There are many wonderful stories coming out now about Wizards owner Abe Pollin, who died Tuesday at the age of 85. Many are touching and heartwarming, but this one stood out to us. It's from Warren Arbogast, founder and president of Boulder Management Group, LLC.
He sent this e-mail in to NBC4 Wednesday after hearing about Pollin's passing a day earlier. Read and enjoy:
When I was 15 (in 1978), my best friend turned 16 and got his driver's license. He and I and two other friends wanted to use our new-found freedom to drive ourselves around the Beltway (no parents!) from McLean to Landover to go see the Bullets and the Capitals play on the same day. Our parents were worried that there was nowhere in Landover for teenage boys to stay the hours between games, and they said “no” to us attending both games. They said we'd have to pick: Bullets or Caps. And we just couldn't.
So I called the Bullets and, in my most grown-up voice, I told the lady who answered the phone our story. She listened and then said, “hold on." After a moment, a man came on the phone. It was Abe Pollin. He said he understood my problem and made an offer: “If you boys bring homework to do between games, you can stay in the Capital Club restaurant (in the old Capital Centre).”
That restaurant seemed so fancy to us; it had waiters! :)
So we went to the Bullets game and, after it finished, we went to my friend's car, collected our books, and went back inside to the restaurant. They were expecting us. Mr. Pollin had arranged for us to have hamburgers, french fries and cokes (his treat). So, we ate our lunch and did our homework. As we sat doing our assignments, the waiter said we had company … and into the empty restaurant walked Abe Pollin.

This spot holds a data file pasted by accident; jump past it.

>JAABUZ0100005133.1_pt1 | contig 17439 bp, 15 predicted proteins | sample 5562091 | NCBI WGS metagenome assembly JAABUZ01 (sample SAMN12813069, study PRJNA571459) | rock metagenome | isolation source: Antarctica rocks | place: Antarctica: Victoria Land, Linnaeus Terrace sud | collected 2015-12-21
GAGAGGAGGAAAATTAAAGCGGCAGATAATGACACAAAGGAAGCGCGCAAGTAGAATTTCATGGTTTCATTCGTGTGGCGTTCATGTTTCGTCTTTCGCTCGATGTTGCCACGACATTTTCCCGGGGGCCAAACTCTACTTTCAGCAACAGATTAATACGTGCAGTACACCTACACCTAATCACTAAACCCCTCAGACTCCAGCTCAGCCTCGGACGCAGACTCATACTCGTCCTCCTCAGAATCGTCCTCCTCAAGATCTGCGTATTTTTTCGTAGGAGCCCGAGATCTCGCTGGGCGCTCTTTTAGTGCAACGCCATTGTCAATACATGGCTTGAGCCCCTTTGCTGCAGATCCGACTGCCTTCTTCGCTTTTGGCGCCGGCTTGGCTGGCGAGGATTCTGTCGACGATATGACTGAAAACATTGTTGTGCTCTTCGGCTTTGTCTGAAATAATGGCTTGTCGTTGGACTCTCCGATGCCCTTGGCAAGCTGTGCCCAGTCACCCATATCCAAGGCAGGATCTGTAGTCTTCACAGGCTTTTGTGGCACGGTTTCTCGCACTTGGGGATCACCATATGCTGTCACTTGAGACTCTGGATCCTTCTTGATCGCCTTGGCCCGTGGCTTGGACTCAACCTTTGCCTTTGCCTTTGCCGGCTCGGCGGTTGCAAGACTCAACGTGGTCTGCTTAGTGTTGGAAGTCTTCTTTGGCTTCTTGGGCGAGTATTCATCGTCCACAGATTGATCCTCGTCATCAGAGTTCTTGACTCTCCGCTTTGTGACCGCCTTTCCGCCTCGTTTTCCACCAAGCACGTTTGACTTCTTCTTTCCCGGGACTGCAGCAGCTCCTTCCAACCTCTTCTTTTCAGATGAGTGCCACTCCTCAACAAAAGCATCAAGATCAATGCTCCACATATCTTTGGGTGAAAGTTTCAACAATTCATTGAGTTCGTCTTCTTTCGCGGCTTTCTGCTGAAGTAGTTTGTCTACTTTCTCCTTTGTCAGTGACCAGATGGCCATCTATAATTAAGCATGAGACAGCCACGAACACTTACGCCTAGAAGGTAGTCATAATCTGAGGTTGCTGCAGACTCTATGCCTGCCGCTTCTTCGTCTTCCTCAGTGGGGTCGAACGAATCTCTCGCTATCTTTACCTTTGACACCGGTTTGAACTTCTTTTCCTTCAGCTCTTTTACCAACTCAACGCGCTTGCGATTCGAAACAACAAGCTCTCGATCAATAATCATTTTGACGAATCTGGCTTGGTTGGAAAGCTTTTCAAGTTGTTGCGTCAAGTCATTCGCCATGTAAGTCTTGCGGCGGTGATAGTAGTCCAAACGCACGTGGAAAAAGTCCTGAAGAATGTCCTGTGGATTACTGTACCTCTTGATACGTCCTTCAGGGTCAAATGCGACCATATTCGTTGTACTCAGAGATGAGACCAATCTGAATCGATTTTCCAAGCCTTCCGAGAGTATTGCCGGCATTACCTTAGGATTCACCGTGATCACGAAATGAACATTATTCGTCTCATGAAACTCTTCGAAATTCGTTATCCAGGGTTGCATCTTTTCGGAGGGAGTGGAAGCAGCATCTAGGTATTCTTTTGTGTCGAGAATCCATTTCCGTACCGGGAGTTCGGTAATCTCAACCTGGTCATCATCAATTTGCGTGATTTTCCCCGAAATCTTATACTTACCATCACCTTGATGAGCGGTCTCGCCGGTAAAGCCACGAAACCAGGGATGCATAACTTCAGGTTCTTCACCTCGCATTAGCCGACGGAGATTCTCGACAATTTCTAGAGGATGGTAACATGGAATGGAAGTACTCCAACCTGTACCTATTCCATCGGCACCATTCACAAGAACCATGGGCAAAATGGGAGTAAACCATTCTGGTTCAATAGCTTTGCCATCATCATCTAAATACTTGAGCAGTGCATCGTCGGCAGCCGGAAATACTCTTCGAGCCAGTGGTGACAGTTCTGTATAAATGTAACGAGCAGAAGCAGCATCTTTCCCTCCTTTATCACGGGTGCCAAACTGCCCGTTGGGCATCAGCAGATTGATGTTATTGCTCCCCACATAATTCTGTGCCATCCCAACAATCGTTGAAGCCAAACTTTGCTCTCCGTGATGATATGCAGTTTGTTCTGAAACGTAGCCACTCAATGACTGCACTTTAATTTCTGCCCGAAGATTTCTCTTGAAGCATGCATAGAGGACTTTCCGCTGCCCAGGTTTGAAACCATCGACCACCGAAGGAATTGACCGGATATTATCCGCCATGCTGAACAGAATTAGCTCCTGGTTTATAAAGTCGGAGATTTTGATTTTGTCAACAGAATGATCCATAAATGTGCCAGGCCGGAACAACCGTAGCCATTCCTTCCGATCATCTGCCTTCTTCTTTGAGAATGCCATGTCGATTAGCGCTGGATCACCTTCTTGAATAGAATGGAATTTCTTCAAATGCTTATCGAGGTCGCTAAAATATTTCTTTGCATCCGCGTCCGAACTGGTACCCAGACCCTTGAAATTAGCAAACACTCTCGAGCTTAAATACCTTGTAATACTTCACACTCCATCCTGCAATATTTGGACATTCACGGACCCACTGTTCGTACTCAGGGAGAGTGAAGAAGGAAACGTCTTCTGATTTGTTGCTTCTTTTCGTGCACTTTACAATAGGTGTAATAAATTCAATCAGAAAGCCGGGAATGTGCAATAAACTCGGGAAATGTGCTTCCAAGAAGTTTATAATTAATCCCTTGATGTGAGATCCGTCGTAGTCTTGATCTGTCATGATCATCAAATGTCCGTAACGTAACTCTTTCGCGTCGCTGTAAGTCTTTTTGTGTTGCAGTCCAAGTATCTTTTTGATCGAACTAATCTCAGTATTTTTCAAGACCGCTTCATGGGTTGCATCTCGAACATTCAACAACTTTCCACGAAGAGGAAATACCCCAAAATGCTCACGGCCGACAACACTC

He checked our work, ensuring we had assignments AND were making progress. He seemed genuinely pleased that we'd met our end of the agreement with him. Then he said: “You boys want to see how they turn the basketball court to ice?”
Did we ever!
Mr. Pollin walked us back into the chilly, empty arena. Machines carrying plywood echoed the cavernous space. And we stood, slack jaw and side-by-side with Abe Pollin ... and we watched the basketball court turn to a sheet of ice. After about twenty minutes he said, "OK boys, back to homework." And we went back to the restaurant and found dessert waiting for us, again on Mr. Pollin.
I saw him YEARS after. On the concourse of a Caps game. It was just before he sold the team. I walked up, shook his hand, and thanked him for lunch all those years before. He smiled, looked as if he recognized me (I doubt he did) and said: "So, did you get an A?"